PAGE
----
Web users are getting more impatient every year: reduced desire to learn new interaction techniques, less ready to download plug-ins, and unwilling to tolerate slow downloads. If a site doesn't provide immediate gratification, they leave.
Impatient users imply increasing difficulties in launching new websites, since the users will not bother with anything that requires additional learning time. Usability becomes a barrier to entry: a new site will fail unless users can grasp it in a few seconds.
The usability barrier for new sites was clearly shown in two very different projects we advised on recently:
One site was in a very established field where the basic features are well understood and where there are several decent services available on the Web. When testing the site, users would spend a minute or two and then say "this is not worth my time: if this were not a test, I would leave this site and go back to X" , naming one of the main competing sites. Different users named different Xes, but they all wanted to go back to something they knew rather than learning the site we were testing. In my judgment, the X sites were not at all any easier to use, but they had the major advantage that the users had already suffered through learning how to operate their existing favorite.
Another site offered a completely new type of service that has never been seen in the world before since it is only possible to offer over the Internet. In my judgment, the service could be useful for many people and is a great example of the network economy. But in testing users could not understand from the home page why they would want to do something they had never done before . Instead of studying additional pages, they would leave the site.
I conclude that it is necessary for all new websites to have extremely high usability if they want to succeed. Unfortunately, current management fads for Internet start-ups do not encourage good design. There are two important issues in Web marketing:
Getting people to your site in the first place: that's what the advertising budget is for.
Making people stay on your site and convert them from one-time visitors to regular users: that's what the usability budget is for.
The business of a website is a product of two numbers:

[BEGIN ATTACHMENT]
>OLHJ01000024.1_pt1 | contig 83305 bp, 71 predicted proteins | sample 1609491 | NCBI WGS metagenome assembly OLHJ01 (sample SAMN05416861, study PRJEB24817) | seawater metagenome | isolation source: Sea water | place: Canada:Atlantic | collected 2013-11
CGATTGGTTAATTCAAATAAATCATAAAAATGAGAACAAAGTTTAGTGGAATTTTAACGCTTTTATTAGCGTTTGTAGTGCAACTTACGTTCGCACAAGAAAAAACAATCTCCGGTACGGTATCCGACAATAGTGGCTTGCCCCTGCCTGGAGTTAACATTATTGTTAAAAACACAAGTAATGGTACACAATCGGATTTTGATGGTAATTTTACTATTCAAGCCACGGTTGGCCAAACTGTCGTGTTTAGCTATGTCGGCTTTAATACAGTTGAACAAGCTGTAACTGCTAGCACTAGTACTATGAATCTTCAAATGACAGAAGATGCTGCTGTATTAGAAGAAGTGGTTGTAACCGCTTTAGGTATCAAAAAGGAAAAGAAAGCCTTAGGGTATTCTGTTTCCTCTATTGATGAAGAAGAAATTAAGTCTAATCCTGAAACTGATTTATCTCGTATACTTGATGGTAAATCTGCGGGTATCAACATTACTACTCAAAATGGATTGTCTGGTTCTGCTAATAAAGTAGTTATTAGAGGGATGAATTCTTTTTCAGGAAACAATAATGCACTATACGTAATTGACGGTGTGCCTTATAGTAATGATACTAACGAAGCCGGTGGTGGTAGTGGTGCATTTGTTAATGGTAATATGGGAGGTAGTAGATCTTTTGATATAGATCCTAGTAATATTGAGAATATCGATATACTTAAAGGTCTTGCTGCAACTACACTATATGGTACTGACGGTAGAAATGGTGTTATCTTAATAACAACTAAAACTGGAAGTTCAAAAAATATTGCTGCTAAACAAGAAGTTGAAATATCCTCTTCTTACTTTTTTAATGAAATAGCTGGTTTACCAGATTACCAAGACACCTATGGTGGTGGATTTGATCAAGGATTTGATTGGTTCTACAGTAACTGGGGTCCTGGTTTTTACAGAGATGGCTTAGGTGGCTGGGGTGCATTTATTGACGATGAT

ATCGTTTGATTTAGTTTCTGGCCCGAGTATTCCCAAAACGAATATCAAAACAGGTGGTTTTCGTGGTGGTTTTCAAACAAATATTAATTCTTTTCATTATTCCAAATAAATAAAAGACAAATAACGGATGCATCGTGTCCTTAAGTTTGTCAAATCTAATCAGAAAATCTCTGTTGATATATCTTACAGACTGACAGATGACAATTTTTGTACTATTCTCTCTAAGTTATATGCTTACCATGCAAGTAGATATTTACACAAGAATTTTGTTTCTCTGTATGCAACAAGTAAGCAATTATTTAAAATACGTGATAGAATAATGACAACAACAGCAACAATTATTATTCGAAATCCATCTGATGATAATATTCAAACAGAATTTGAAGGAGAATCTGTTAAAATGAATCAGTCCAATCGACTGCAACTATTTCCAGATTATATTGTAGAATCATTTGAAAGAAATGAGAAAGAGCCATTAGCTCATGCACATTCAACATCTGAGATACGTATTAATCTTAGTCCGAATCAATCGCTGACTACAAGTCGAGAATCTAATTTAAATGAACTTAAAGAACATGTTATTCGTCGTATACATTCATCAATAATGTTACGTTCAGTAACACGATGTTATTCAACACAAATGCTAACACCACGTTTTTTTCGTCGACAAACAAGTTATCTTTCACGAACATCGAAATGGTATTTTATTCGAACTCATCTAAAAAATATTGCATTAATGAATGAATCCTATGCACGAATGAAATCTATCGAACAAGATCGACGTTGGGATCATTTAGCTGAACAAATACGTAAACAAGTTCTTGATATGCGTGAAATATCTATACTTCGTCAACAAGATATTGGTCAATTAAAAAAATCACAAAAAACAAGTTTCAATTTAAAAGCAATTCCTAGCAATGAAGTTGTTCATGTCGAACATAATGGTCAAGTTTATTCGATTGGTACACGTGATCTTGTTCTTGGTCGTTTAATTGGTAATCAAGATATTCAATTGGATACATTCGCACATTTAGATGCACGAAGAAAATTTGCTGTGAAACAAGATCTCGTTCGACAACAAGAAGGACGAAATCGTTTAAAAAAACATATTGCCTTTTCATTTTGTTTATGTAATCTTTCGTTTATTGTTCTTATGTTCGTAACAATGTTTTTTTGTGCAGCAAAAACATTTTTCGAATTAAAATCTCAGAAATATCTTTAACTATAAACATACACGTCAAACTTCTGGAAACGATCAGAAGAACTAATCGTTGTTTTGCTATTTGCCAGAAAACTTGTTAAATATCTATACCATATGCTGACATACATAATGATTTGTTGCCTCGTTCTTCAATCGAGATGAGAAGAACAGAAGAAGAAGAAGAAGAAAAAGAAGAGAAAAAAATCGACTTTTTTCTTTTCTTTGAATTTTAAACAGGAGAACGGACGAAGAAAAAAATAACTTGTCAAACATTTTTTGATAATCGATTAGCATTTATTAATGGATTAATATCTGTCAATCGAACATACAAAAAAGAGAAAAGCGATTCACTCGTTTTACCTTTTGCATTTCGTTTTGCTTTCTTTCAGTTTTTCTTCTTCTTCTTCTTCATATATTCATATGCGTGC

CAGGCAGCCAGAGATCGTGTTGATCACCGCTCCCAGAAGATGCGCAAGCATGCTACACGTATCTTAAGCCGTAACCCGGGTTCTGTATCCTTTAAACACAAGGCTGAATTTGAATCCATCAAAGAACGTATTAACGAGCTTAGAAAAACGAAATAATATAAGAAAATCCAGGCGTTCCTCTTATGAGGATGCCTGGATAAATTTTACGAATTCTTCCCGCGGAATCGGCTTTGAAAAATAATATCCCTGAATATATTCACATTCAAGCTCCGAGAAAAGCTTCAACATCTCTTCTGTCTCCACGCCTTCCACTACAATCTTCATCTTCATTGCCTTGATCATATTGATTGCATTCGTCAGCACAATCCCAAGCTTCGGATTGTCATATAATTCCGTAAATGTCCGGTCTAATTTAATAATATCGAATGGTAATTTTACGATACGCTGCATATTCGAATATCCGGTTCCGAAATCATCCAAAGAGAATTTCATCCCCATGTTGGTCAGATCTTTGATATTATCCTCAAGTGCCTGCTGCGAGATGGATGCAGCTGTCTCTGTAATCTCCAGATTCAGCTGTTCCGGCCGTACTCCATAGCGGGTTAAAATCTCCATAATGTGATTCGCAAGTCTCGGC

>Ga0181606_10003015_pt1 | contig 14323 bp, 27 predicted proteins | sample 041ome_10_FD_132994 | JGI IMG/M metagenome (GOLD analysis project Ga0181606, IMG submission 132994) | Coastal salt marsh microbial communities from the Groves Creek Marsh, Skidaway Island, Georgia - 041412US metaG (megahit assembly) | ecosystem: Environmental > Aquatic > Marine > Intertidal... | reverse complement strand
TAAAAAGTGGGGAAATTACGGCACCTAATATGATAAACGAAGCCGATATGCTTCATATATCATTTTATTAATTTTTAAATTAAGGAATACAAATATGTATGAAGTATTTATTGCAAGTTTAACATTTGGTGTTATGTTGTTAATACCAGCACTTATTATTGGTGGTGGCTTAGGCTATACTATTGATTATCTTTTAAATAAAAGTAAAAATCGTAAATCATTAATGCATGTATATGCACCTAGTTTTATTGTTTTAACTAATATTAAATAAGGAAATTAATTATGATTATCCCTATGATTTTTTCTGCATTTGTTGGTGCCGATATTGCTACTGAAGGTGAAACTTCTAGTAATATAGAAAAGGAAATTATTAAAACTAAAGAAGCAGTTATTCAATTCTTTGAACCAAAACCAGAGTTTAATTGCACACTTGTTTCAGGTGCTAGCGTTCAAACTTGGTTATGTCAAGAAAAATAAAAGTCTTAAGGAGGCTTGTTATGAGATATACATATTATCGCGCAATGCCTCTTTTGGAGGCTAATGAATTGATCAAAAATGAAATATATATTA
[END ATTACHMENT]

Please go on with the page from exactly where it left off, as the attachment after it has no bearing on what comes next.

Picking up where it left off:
number_visitors x conversion_rate
So to double your business, you can double one number, or you can double the other number. Considering that conversion rates typically run around 1%, that's where I would invest first.
Contrary to this advice, Internet start-ups typically spend 300 times as much money on advertising as they spend on usability. As a result, many of these new sites will fail to keep their users and will not grow into long-term successes. VCs should question the budget allocation of their portfolio companies and refuse to waste money on sites that don't have a thorough usability process in place.
Usability theory could have predicted the problems with impatient users making usability as a barrier to entry:
It may seem unfair that old sites with bad usability can beat new sites. But humans can learn anything and will prefer to stick with what they know, even if it was hard to learn in the beginning.
It may also seem unfair that people won't spend a decent amount of time to investigate revolutionary new features. But we have known about the paradox of the active user for twelve years: people would rather jump the gun and start getting something done than spend "unproductive" time up front on learning, studying the manual, and setting up their system.
User impatience will not go away. If anything, users will become even more impatient as the Web grows, even more services become available, and even more dot-com commercials clutter the airwaves. As a result, my advice is:
New entries in established categories need to have at least twice the usability of the main existing sites. Luckily this is easy to achieve since most existing sites are so bad.
Sites that aim to create a new category must present a crystal-clear positioning statement on the home page that focuses on what users will gain from using the site and why they should care about it. You get two lines to explain your value proposition. No more. This is easy to do for a site like AutoTrader.com: all they need to say is "Search the largest used car inventory on the Internet. More than 1.25 million listings, updated daily." Other sites need to work harder on making it clear why users should care when there are ten million other sites to go to. What's in it for me?
Share this article: Twitter | LinkedIn | Google+ | Email